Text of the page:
Nine Missouri weather stations recently received updates to help farmers and chemical applicators know when to spray herbicides to avoid off-target movement caused by temperature inversions.
The Extension Commercial Agriculture Program of the University of Missouri operates 24 real-time weather stations throughout the state. The Missouri Soybean Merchandising Council recently funded updates for stations in Monroe City, Vandalia, Albany, Columbia, Green Ridge, Hayward, Lamar, Linneus and Mountain Grove.
MU Plant Sciences researcher Mandy Bish says these weather stations now read air temperatures at three ground heights. MU extension climatologist Pat Guinan and systems administrator John Travlos collaborated with Bish and MU extension weed scientist Kevin Bradley to select and equip stations in multiple cropping districts in the state. Reports from each station feed immediately to the free Missouri Mesonet website. This information indicates whether conditions are right for temperature inversions that contribute to chemical drift.
Bish’s research shows that inversions are common occurrences throughout the growing season. Inversions typically start between 6-7 p.m. during early months and 7-8 p.m. in later summer.
They also occur at times when farmers may have once thought it safe to spray – when skies are clear and the wind is still.
Temperature inversions are stable air masses where cooler air is near the earth’s surface and warmer air is on top.
Off-target movement of herbicides due to temperature inversions is thought to occur when herbicide particles are suspended in the stable air mass. Another possibility is that herbicide droplets may initially land on the intended target but then volatilize, or evaporate, into an inversion, Bish said.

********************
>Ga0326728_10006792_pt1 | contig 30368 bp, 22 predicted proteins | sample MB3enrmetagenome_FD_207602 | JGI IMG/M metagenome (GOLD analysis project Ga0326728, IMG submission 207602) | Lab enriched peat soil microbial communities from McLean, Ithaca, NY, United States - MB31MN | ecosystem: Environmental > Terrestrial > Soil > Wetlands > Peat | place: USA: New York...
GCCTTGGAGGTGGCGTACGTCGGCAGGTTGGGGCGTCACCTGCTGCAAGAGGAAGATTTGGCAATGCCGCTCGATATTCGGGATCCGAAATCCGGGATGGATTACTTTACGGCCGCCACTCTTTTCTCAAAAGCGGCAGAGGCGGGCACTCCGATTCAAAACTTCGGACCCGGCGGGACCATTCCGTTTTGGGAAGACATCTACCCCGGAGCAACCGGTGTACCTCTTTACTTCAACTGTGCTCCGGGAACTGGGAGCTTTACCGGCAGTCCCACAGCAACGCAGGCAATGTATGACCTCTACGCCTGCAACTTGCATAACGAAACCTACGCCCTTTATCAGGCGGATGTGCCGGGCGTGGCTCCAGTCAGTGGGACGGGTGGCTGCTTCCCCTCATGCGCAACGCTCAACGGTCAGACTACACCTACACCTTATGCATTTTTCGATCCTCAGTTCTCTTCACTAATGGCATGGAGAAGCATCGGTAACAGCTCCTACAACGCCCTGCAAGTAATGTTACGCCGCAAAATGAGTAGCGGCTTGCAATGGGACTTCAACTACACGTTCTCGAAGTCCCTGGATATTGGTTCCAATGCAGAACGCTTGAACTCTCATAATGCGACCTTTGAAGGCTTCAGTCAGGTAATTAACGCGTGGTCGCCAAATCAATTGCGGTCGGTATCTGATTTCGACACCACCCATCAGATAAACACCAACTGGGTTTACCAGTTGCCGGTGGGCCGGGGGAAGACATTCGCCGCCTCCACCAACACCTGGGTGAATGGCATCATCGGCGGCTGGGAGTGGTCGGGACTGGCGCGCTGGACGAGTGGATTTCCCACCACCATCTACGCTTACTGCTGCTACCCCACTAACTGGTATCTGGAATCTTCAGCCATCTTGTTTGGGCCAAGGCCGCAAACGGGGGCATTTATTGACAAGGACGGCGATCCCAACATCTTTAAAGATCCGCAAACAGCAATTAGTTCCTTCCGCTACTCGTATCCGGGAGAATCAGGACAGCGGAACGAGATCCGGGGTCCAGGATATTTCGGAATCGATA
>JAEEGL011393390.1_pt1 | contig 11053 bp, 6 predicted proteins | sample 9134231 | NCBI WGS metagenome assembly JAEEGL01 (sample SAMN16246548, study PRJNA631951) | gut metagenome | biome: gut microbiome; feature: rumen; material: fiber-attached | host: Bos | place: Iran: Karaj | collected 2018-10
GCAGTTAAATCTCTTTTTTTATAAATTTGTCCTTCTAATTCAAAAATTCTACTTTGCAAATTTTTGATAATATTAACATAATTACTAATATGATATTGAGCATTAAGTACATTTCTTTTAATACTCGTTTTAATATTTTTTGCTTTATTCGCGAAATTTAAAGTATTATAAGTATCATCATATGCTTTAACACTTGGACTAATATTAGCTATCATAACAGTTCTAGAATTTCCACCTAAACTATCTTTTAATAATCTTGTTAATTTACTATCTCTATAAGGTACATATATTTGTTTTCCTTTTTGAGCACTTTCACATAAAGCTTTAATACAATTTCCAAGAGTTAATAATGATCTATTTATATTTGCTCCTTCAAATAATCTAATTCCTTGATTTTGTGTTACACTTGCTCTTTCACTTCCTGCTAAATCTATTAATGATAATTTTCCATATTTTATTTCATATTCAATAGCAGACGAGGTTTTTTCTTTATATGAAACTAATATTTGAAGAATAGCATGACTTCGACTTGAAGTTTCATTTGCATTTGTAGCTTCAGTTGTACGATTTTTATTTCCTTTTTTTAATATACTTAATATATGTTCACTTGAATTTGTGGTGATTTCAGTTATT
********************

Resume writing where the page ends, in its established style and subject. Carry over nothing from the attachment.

Bish said there are four main indicators of temperature inversion: a clear night sky, low wind speeds of under three miles per hour, presence of dew or frost and a low-lying, horizontal fog. Inversions may occur at different times of the day, but most commonly begin to form at sunset.
Recently, the group released smoke bombs to test whether the smoke could signal that a temperature inversion was occurring.
During the recent MU pest management field day, Bish showed slides of colored smoke bombs being set off and dissipated over ground to show how particles suspend in the air. Dispersion and movement of the color particles correlates to data from weather station data.
Bish noted that inversions are not the only possible component in herbicides moving off target. Volatility and physical drift due to wind, droplet size, sprayer speed and boom height can also contribute to off-target herbicide movement.
The Missouri Mesonet provides real-time weather data from stations across the state. Click on the “Temperature Inversion Potential” option for more information.
More information is also found on the Mizzou Weed Science YouTube channel.